As a mentor and as a business angel, I meet a lot of founders. All of them are convinced to have a breakthrough idea and that they are going to generate a multimillion company, if not an unicorn that they will sell over 1 billion. The reality is far less different. In order to challenge them, I like to use 2 different check-lists. The first one is described Josh Kaufman into his excellent book ‘[amazon_textlink asin=’1591845572′ text=’The Personal MBA’ template=’ProductLink’ store=’superpreneur3-20′ marketplace=’US’ link_id=’be4cfb78-487c-11e7-a512-41674a09539c’]’
This first checklist is helpful in identifying the overall attractiveness of your project: urgency, market size, pricing potential, cost of customer acquisition, cost of value delivery, uniqueness of offer, speed to market, up-front investment, up-sell potential, and evergreen potential.
You have to rate each of the 10 factors below on a scale of 0 to 10, where zero is extremely unattractive and 10 is extremely attractive. When in doubt, be conservative in your estimate. You may ask friends to help you so that you get a ‘neutral’ rating.
- Urgency — how badly do people want or need this right now? (Renting an old movie is typically low urgency; seeing a new picture on opening night is high urgency, since it only happens once.)
- Market Size — How many people are actively purchasing things like this? (The market for underwater basket weaving courses is very small; the market for cancer cures is massive.)
- Pricing Potential — what is the highest average price a purchaser would be willing to spend for a solution? (Lollipops sell for $0.05; aircraft carriers sell for billions.)
- Cost of Customer Acquisition — how easy is it to acquire a new customer? On average, how much will it cost to generate a sale, both in money and effort? (Restaurants built on interstate highways spend little to bring in new customers. Government contractors can spend millions landing procurement deals.)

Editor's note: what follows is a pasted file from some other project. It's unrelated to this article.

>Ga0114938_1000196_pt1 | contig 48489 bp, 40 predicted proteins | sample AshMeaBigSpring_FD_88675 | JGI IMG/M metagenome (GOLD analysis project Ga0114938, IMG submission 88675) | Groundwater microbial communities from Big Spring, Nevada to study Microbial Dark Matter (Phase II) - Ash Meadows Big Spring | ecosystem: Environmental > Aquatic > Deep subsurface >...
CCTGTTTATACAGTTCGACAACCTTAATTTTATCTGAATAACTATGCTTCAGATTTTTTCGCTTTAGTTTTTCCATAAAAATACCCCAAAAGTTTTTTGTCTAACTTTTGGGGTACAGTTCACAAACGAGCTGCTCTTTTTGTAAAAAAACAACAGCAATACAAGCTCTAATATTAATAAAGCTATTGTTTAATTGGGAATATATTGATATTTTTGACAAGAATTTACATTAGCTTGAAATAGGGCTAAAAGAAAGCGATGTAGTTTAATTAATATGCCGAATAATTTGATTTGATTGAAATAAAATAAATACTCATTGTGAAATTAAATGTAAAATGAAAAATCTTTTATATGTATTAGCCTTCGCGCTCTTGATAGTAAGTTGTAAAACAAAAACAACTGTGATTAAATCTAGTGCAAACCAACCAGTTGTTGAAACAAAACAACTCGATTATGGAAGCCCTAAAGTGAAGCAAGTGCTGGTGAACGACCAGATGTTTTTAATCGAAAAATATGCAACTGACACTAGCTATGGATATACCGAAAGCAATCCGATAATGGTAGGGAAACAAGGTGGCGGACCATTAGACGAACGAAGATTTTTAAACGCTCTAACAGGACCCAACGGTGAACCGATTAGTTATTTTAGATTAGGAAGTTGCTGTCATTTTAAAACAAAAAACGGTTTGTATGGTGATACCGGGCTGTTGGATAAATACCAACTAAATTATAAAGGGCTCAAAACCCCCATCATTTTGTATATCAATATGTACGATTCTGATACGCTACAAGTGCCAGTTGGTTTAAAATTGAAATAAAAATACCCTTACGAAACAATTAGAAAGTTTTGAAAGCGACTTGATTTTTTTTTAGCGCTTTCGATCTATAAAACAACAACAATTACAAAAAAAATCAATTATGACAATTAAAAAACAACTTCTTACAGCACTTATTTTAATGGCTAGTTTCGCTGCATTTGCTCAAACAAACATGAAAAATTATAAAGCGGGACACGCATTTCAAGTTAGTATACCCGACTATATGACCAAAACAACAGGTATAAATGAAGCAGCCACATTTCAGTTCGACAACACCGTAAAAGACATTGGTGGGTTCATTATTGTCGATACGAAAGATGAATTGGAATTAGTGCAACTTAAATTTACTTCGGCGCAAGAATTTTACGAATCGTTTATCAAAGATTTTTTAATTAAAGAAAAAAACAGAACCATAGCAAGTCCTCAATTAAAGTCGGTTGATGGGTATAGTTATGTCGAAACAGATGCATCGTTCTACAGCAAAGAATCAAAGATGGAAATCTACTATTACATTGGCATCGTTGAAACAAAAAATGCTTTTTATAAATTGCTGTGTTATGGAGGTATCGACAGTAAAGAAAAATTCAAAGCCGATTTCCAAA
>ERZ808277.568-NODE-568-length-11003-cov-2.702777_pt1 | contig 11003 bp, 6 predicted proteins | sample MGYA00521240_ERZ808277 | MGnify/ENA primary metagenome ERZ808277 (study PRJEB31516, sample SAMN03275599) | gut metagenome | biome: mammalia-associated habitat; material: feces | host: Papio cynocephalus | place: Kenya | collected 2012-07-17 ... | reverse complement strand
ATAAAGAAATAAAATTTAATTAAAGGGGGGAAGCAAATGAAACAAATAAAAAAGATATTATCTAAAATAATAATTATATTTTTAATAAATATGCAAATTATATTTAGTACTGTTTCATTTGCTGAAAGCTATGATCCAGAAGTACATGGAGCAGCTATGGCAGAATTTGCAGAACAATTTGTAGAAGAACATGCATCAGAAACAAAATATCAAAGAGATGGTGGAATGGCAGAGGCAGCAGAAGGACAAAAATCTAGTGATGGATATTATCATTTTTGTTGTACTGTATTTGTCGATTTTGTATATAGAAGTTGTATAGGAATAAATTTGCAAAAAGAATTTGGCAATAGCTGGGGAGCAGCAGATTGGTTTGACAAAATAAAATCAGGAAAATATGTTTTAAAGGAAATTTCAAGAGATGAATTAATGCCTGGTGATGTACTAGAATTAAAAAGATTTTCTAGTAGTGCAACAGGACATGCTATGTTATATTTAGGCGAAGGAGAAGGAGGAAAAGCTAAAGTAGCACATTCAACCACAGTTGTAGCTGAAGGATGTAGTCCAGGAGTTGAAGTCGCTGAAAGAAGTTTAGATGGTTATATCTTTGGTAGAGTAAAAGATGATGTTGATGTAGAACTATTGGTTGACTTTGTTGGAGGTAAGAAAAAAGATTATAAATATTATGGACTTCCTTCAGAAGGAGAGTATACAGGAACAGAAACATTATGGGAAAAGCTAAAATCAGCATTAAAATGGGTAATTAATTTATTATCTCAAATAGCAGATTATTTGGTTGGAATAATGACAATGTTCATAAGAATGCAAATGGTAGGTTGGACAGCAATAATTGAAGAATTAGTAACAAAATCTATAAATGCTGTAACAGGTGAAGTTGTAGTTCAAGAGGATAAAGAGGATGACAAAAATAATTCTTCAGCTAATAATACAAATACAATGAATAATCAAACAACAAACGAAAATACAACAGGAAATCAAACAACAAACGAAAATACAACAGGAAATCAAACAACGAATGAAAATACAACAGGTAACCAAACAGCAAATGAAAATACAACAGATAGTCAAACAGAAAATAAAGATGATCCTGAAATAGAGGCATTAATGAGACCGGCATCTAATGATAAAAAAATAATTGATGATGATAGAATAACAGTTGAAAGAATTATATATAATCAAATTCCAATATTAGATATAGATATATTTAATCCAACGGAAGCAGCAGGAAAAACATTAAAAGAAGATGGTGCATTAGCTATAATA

- Cost of Value-Delivery — how much would it cost to create and deliver the value offered, both in money and effort? (Delivering files via the Internet is almost free; inventing a product and building a factory costs millions.)
- Uniqueness of Offer — how unique is your offer versus competing offerings in the market, and how easy is it for potential competitors to copy you? (There are many hair salons, but very few companies that offer private space travel.)
- Speed to Market — how quickly can you create something to sell? (You can offer to mow a neighbor’s lawn in minutes; opening a bank can take years.)
- Up-Front Investment — how much will you have to invest before you’re ready to sell? (To be a housekeeper, all you need is a set of inexpensive cleaning products. To mine for gold, you need millions to purchase land and excavating equipment.)
- Up-Sell Potential — are there related secondary offers that you could also present to purchasing customers? (Customers who purchase razors need shaving cream and extra blades as well; buy a Frisbee, and you won’t need another unless you lose it.)
- Evergreen Potential — once the initial offer has been created, how much additional work will you have to put into it in order to continue selling? (Business consulting requires ongoing work to get paid; a book can be produced once, then sold over and over as-is.)
When you’re done with your assessment, add up the score. If the score is 50 or below, this is not good and perhaps you should consider to skip and work on another project. If the score is 75 or above, your idea is then very promising — you can go full speed ahead. Anything between 50 and 75 has the potential to pay the bills, but won’t be a home run without a huge investment of energy and resources, so you will need to plan accordingly.
The second check-list is due to Peter Thiel in his best-seller book ‘[amazon_textlink asin=’0804139296′ text=’Zero to One’ template=’ProductLink’ store=’superpreneur3-20′ marketplace=’US’ link_id=’9851d0bf-487d-11e7-9d61-d56147506b48′]’